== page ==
Compassion is the Key to Building Wellness in an Organization
I have previously blogged about empathy in the workplace, discussing why it’s so important for creating an ethical organization environment. In today’s blog I will address the importance of compassion in the workplace and why it, too, is important to have a healthy workplace environment that fosters wellness and self-improvement.
Empathy is the ability to experience and relate to the thoughts, emotions or experience of others. Empathy is the ability to step into someone else’s shoes, be aware of their feelings and understand their needs.
Empathy is less like a trait and more like a skill and, as such, can be developed over time with practice. The workplace is an ideal place to practice that skill.
Empathetic workplaces tend to enjoy stronger collaboration, less stress, and greater morale, and their employees recover more quickly from difficult moments such as layoffs.
With respect to the workplace, empathy manifests itself by sharing and understanding the emotions of fellow employees. An empathetic person is open to others’ feelings and interacts with them in a constructive manner that builds on trust because of the understanding.
Compassionate workplaces are good for employee health and that may contribute to a more productive workforce and increased operating results.
According to Greater Good Magazine, we can express compassion in the workplace by noticing when colleagues are in pain or are undergoing some personal stresses and try to make them feel secure and comfortable at work. In other words, actively listening to others without judging them.
Compassion is a positive emotion that allows people to show that they care and are willing to help. Practicing and showing compassion can spread harmony in any environment, making it ideal for the workplace.
Some managers shy away from compassion believing it might make them look weak. Nothing could be further from the truth. It takes courage to put kindness and compassion ahead of pressuring employees to improve their performance, which is measurable. Compassion, on the other hand, is a subjective concept and best measured through surveys and interviews.
Remote Work Environment
Compassion in the workplace is more important today than ever before. We are all living with the effects of Covid on our health and wellbeing. This adds stresses to the lives of many workers, especially those with young children. Employers should be understanding and show compassion by allowing workers to use flexible hours in getting their work done. This may include working from home and having virtual meetings.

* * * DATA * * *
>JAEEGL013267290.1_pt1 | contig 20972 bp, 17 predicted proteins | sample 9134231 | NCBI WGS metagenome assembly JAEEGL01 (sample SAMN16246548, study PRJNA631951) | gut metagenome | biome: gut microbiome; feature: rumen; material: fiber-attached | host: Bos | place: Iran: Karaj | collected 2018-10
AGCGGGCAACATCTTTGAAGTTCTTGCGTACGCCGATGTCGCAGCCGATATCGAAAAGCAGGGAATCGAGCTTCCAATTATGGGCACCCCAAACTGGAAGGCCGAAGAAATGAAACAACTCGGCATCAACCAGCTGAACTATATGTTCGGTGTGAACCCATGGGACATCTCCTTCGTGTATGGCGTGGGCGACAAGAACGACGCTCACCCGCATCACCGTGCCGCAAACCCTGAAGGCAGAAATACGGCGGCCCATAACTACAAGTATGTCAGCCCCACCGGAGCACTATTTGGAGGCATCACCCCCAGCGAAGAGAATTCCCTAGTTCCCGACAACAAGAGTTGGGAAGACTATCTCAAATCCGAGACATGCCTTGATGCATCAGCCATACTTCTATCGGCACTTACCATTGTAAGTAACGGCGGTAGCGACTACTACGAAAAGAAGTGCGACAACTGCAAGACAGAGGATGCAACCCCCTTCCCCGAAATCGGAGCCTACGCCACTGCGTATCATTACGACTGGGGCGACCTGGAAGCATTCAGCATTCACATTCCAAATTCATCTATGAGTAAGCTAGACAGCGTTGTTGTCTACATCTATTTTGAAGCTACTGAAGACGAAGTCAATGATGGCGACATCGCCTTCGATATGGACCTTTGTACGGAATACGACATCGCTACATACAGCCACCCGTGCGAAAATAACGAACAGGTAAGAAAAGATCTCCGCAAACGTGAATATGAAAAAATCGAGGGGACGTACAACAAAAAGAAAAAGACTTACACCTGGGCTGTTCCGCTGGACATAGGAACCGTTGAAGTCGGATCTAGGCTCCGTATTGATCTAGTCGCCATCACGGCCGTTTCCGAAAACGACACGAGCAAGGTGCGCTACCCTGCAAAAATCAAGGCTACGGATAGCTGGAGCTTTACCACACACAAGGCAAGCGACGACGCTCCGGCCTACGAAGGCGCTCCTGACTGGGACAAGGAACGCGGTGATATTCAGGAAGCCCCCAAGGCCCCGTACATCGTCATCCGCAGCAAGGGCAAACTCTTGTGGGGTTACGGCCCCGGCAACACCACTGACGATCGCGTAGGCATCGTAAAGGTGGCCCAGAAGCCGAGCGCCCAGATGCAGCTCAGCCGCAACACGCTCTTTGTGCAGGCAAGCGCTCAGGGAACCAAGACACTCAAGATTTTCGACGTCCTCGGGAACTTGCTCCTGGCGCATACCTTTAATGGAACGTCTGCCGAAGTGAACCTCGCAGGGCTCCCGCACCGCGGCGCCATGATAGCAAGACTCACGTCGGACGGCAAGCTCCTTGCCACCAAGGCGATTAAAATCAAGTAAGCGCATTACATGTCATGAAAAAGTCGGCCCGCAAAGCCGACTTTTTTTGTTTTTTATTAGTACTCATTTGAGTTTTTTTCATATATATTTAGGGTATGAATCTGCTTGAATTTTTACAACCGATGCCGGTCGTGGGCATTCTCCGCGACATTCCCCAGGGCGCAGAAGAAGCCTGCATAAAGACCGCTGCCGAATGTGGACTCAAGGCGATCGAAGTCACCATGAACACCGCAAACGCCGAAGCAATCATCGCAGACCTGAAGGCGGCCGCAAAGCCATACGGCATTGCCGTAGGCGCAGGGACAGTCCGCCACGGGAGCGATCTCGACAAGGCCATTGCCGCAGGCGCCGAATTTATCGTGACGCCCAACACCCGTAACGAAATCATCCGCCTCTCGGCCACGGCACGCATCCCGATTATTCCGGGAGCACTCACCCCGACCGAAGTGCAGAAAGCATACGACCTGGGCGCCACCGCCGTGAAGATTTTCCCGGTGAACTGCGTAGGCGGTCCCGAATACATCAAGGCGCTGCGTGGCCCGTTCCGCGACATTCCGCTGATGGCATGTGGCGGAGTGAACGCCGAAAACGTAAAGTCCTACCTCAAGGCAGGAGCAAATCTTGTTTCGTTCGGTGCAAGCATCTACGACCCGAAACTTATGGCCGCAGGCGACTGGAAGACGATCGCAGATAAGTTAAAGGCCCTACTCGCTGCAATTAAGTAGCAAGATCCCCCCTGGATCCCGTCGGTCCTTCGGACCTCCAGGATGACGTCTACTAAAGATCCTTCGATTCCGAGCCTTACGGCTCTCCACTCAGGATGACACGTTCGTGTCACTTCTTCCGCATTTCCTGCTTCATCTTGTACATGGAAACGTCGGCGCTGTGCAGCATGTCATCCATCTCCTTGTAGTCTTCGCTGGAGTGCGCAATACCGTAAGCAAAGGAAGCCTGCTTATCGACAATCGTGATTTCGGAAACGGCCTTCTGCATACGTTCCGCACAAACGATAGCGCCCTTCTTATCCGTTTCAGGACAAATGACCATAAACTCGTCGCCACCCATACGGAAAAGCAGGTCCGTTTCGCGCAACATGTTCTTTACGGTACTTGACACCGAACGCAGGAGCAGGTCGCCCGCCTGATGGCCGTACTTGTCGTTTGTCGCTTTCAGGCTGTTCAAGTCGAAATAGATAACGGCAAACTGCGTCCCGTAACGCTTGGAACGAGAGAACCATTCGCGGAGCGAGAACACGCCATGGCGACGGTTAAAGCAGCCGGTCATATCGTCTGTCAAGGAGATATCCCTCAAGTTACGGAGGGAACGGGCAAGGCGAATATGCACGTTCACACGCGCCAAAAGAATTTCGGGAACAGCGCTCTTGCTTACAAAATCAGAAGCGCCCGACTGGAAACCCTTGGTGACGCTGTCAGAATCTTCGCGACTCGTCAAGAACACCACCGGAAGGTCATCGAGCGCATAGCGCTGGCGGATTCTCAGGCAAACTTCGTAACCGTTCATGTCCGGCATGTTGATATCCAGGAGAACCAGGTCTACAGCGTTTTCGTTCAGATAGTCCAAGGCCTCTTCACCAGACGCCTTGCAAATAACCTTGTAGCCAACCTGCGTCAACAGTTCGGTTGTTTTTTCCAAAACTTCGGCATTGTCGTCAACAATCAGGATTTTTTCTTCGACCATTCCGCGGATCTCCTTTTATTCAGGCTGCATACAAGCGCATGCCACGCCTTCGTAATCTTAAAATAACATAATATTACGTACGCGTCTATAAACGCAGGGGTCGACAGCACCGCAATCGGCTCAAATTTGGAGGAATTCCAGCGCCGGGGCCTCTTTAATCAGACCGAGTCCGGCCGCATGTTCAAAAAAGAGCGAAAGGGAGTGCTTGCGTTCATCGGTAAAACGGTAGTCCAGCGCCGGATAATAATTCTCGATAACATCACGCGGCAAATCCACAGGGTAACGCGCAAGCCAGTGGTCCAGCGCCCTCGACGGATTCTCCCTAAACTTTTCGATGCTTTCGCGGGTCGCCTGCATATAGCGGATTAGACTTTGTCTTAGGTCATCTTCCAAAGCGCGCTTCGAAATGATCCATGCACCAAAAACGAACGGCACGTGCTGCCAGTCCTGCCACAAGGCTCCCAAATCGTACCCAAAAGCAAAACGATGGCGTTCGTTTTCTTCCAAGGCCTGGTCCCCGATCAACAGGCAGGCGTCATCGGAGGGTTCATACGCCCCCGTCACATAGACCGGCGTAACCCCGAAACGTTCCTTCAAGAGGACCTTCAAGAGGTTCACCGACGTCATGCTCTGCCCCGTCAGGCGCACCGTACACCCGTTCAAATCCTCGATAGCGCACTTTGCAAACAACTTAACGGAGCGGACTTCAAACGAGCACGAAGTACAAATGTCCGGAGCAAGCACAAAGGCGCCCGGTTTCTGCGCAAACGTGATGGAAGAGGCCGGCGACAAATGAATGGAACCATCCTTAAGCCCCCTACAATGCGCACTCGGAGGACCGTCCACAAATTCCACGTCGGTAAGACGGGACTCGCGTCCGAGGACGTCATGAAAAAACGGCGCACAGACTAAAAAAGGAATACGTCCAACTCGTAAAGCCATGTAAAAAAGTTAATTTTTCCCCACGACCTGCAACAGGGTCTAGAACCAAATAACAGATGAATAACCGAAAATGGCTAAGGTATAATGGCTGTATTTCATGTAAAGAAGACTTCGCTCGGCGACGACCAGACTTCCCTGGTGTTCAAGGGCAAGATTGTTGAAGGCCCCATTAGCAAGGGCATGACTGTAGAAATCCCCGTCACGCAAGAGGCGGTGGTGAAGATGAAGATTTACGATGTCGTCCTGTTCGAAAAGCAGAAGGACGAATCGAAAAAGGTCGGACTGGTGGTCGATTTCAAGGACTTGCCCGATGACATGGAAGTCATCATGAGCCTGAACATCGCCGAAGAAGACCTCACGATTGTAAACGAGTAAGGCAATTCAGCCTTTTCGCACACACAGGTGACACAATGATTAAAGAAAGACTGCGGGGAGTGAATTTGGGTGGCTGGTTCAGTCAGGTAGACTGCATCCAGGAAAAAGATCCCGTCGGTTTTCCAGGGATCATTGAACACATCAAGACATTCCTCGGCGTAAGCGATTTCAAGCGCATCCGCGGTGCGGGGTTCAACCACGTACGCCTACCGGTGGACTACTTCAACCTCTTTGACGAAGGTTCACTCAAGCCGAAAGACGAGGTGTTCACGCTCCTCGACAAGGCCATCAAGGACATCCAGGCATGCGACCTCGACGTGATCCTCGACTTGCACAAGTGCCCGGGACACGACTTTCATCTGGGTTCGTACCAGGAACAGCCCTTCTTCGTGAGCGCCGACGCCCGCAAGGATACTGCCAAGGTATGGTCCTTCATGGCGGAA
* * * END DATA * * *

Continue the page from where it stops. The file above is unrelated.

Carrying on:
Not demonstrating compassion can be problematic with remote employees who are especially at risk of feeling distant, if not isolated. Research by Gallup shows that compassionate managers can improve employees' performance.
In fact, Gallup's research from a survey of 10,000 people found that four qualities best describe leaders who inspire performance: trust, compassion, stability and hope.
All workers need to feel that their manager genuinely cares. But having compassion is especially important for managers of remote workers.
When your team works remotely, opportunities to show you care only happen if you intentionally make them happen. But if you're not aware of the need to show compassion, lack the tools to demonstrate it or don't take the time to make it a priority, your remote workers might not feel that you genuinely care about them.
Not showing compassion for your remote employees can have a negative effect on your team's performance. Your concern -- or lack of -- affects performance outcomes in many ways.
In Gallup's survey, millions of people were asked to respond to "My supervisor, or someone at work, seems to care about me as a person." Employees who agree with this item are more likely to:
- experiment with new ideas
- be advocates for their employer
- support coworkers personally and professionally
- feel equipped to strike a balance between their work and personal lives
Conversely, a perceived lack of compassion can have profoundly negative performance implications. Being physically distant, failing to notice facial expressions and other cues, or simply being too busy with your own work to maintain regular and intentional contact with your remote employees can all be interpreted as a lack of compassion. And failing to show you care can spell failure in your relationships with your remote employees.
To show compassion, you must learn about what matters most to each of your remote employees. And then pay attention to it. Ask questions about it. Remember names, events and milestones in people's lives. If you're not good at remembering details, make notes and refer to them before each check-in. Remote workers are people who want to know that you care about their lives inside and outside the workplace.
We know that compassion in our personal lives is a good thing. It enhances ethical behavior and builds strong bonds with our family and friends. The same concept applies to the work environment. Indeed, good ethics at home and in the workplace go hand in hand. Ethics is not like a spigot that you can turn on and off at a whim.
Blog posted by Dr. Steven Mintz, The Ethics Sage, on January 26, 2022. You can sign up for his newsletter and learn more about his activities at: https://www.stevenmintzethics.com/. Follow him on Facebook at: https://www.facebook.com/StevenMintzEthics and on Twitter at: https://twitter.com/ethicssage.